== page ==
Jerome Samuel Peters

United States Military Veteran

Jerome Samuel Peters, at 98 years, passed away peacefully this week in Saint Louis MO with his loving family by his side.

He was born in 1924 to Abraham and Anna Peters in St. Louis, MO. After graduating from Soldan High School, in 1942, he worked at Emerson Electric detailing drawings for bomber turrets. In 1943, he was drafted into the US Army. He was eventually assigned to the 752nd Railway Operating Battalion. He rebuilt railroads across Europe, and was part of the occupation of Germany. In 1946, he returned to the US. Jerome’s service in WW2 was a defining moment in his life.

Post WW2, Jerome attended Washington University and graduated with a degree in Architecture and a US Army Reserve commission as a 2nd Lieutenant. He was recruited as a founding member of the newly formed Museum of Transportation, using his wartime experience to lay track and to maintain trains and railroad equipment. He remained in the army reserve but was transferred to Field Artillery where he wielded his mathematics skills to develop firing solutions for 8” guns. He was recalled to active service during the Korean War and taught Fire Direction Control at the Artillery School. During his service, he contracted a flu virus brought back from Korea by returning soldiers. He was gravely ill and sent to Ft. Sam Houston where he recovered from the lethal “Virus X”. He separated from the Army for the second time in 1963 as a Major.

Jerome met the love of his life, Carrie Lee, while working as a draftsman for Kramer and Harms. Eventually he founded his own Architectural firm. As his business grew he partnered with a talented young designer, Howard Koblenz. Later, a third partner, Melissa Kreishman, joined and the firm became Peters, Koblenz, and Kreishman. The PKK firm continued to operate for 40 years. At their busiest times they had as many as 30 employees. Over 200 people had worked there at various times over the years. Many young and later prominent architects started there and would later tell Jerome it was a fun place to work and the best training for their careers.

Jerome chaired the design of over 250 buildings. His office designed medical and office buildings, banks, senior housing, and residences. Amongst his most proud architectural achievements, PKK was the original architectural firm for the Westport Plaza Development, begun in 1969, with work continuing into the 70’s. His clients found him to produce complete, high quality plans and specifications. He was frugal with their time and money. He was hardworking and honest. He was a great value and more agile than larger firms. He was known for his sense of humor and loved to tell jokes, both good and bad and some inappropriate.

Jerome spent his lunch hour exercising at the Brentwood YMCA a few blocks from his office. He jogged, walked, did calisthenics, played volleyball, and swam. He was a member for over 50 years and enjoyed his many friendships there. He recruited most of his office to play volleyball with him and even paid them, pioneering the concept of an employee fitness program.

As PKK was doing well, a meeting with an old Army Reserve buddy, Marvin Knoll, now a General, brought Jerome back into the Reserve. He was an E-8 Master Sergeant. He traveled throughout the Midwest by Huey helicopter visiting every Army Reserve Facility. He developed plans for every facility based on existing conditions, and future needs and improvements. When the Army was ready to distribute funds, General Knoll was prepared with ready-to-build plans and received the lion’s share of funding. He always credited Jerome and his contribution to Army Reserve readiness cannot be minimized. Jerome was awarded the prestigious Army Legion of Merit Medal.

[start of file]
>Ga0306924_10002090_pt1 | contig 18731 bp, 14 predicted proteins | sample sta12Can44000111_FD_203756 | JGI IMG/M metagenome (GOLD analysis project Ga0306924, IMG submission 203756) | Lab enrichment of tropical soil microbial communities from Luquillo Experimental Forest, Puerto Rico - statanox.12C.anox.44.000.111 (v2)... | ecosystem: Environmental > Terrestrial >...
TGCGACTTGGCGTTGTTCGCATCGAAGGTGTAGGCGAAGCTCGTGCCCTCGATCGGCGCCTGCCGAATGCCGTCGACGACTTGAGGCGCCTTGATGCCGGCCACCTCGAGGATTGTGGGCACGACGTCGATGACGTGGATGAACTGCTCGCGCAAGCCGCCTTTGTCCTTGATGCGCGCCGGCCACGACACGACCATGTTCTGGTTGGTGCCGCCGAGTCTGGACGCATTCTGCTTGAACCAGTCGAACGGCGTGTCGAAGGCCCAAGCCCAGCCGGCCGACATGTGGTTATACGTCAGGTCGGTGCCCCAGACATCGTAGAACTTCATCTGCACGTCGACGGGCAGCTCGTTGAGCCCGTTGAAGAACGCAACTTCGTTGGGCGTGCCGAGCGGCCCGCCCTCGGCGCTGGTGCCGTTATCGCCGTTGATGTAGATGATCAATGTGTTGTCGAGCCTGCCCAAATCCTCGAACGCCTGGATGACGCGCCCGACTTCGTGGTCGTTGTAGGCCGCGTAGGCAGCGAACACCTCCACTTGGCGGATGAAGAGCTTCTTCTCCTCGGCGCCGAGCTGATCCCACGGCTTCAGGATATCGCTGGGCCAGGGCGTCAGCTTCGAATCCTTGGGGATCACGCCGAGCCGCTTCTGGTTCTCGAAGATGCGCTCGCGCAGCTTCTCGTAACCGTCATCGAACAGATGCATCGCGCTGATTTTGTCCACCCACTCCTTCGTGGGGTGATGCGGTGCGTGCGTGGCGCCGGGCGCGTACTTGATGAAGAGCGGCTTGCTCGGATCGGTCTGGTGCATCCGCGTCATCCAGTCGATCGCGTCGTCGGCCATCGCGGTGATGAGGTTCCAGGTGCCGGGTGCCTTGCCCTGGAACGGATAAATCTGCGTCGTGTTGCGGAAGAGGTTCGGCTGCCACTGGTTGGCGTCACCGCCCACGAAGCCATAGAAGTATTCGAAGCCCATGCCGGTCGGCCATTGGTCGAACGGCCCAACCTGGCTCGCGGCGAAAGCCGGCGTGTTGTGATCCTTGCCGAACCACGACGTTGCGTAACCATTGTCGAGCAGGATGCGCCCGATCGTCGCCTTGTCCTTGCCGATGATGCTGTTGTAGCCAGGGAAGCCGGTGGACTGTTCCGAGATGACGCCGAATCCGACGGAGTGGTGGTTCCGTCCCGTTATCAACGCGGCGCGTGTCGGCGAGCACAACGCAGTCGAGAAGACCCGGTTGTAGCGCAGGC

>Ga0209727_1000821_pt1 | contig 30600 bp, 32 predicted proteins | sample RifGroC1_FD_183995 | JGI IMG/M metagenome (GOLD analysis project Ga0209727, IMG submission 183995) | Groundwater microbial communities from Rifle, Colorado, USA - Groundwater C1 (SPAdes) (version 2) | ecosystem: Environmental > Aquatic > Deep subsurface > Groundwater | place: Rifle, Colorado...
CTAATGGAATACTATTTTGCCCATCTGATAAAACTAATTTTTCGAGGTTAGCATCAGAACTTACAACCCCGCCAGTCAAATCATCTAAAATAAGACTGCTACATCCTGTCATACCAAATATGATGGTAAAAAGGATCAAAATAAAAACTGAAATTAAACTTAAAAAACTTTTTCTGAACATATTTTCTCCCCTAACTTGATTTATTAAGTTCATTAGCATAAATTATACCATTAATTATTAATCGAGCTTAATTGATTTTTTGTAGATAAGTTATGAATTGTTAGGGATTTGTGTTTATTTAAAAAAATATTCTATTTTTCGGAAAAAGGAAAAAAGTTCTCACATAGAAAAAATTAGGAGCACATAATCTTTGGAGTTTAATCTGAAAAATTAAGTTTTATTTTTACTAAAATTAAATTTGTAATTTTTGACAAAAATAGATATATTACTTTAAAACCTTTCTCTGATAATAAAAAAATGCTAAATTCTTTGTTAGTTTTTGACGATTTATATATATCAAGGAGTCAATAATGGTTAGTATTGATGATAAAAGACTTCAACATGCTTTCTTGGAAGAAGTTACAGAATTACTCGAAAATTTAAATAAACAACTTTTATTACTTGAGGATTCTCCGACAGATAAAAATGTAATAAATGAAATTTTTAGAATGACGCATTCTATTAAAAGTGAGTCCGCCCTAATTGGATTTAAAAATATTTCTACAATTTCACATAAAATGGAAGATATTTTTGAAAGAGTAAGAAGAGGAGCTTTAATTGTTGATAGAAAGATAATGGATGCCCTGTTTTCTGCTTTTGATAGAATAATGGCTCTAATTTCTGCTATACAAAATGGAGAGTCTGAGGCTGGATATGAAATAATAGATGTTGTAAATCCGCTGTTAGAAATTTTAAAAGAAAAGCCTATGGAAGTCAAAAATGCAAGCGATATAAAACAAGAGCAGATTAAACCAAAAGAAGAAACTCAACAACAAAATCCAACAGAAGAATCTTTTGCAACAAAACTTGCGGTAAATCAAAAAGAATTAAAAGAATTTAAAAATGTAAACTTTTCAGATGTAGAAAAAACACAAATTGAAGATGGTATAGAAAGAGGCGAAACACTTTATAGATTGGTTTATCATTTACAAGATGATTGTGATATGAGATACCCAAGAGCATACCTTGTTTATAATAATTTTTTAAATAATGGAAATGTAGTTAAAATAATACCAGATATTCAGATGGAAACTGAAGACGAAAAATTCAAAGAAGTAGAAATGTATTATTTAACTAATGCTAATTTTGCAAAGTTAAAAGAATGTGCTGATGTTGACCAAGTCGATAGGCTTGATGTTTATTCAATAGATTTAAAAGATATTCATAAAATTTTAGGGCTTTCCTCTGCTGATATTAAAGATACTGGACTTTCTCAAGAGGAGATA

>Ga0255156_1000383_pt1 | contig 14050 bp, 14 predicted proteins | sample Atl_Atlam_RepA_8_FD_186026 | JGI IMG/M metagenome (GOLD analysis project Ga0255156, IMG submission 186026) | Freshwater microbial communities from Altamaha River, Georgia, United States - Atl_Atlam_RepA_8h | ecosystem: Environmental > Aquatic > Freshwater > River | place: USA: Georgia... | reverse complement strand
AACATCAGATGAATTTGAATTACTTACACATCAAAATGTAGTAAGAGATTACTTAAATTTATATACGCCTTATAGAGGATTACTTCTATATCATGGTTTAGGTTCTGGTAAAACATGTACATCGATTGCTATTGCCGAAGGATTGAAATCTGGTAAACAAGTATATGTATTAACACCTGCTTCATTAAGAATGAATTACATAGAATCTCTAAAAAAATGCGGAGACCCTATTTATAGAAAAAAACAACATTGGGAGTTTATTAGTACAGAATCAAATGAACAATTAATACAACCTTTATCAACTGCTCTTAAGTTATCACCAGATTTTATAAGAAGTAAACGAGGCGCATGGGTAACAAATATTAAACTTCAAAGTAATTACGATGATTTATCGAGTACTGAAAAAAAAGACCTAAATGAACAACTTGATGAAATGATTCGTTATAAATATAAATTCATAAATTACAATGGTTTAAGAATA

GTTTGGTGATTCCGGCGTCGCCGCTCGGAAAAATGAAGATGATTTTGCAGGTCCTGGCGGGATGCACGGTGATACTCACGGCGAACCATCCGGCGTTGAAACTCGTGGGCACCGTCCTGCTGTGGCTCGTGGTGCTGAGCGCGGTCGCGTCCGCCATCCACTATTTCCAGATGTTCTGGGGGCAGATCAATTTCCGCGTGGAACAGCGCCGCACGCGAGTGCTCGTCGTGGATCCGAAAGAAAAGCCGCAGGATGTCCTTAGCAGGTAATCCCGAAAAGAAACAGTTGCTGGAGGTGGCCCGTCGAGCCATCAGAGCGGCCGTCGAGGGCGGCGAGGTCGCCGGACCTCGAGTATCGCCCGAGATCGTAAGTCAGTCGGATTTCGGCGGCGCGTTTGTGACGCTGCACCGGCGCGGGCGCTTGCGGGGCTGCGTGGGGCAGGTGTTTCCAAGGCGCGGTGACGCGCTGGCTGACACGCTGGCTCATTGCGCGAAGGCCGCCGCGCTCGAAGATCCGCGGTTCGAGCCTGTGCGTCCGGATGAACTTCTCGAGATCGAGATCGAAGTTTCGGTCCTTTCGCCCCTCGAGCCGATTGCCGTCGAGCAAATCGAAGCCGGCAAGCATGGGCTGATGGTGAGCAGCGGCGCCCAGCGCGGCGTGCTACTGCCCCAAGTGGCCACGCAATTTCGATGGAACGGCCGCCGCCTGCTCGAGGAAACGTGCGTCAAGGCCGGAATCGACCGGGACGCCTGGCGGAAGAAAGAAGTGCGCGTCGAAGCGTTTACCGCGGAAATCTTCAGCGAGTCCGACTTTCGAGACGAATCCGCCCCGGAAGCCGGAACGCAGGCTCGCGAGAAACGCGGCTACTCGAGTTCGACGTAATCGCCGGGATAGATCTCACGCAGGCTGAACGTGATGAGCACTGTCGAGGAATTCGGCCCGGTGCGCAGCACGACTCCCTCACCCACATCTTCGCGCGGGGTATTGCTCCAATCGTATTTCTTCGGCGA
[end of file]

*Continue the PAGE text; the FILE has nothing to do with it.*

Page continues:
His love of trains, railroads, and model railroads continued throughout his life. He was a member of several historic and model railroading clubs, organizations, and museums. One of his favorites was the Wabash Frisco & Pacific Railroad Club in Glencoe, Mo. He spent many weekends with his grandchildren riding the 12” gauge line along the Meramec River.

A prodigious life-long reader, all the staff at St. Louis County Library Headquarters knew his name. He was a huge consumer of fictional murder mysteries, detective stories, and spy novels, He also read every non-fiction book about WW2 in Europe, as well as every book by and about his favorite author, Saul Bellow.

Jerome was at his heart a family man. He provided a stable and successful life for his wife and children. He was especially proud of his four grandchildren and three great-grandchildren. He was especially close to his grandson Tanner, who was the only person he would listen to later in life. Additionally, he had a core group of friends going back to high school and college; all preceding him in death. He was close with his large extended family as well.

He quietly helped many people financially over the years.

He is survived by his wife of 66 years, Carrie (Lee) Peters, son Mitchell Peters (Nisa), daughter Penny Peters (Todd Kelly), and his brother Larry Peters (Dawn). Grandchildren Tanner Peters (Julie), Connor Peters (Mary), Emily and Jack Kelly, and his brother Stanley’s wife, Betty Peters. Three great-grandchildren and many nieces and nephews. He was preceded in death by his brother Stanley Peters, brother Milton Peters (Sylvia), and sister Joyce Peters. Services:  Burial will be private. A celebration of life is planned in 2023. Visit for more information.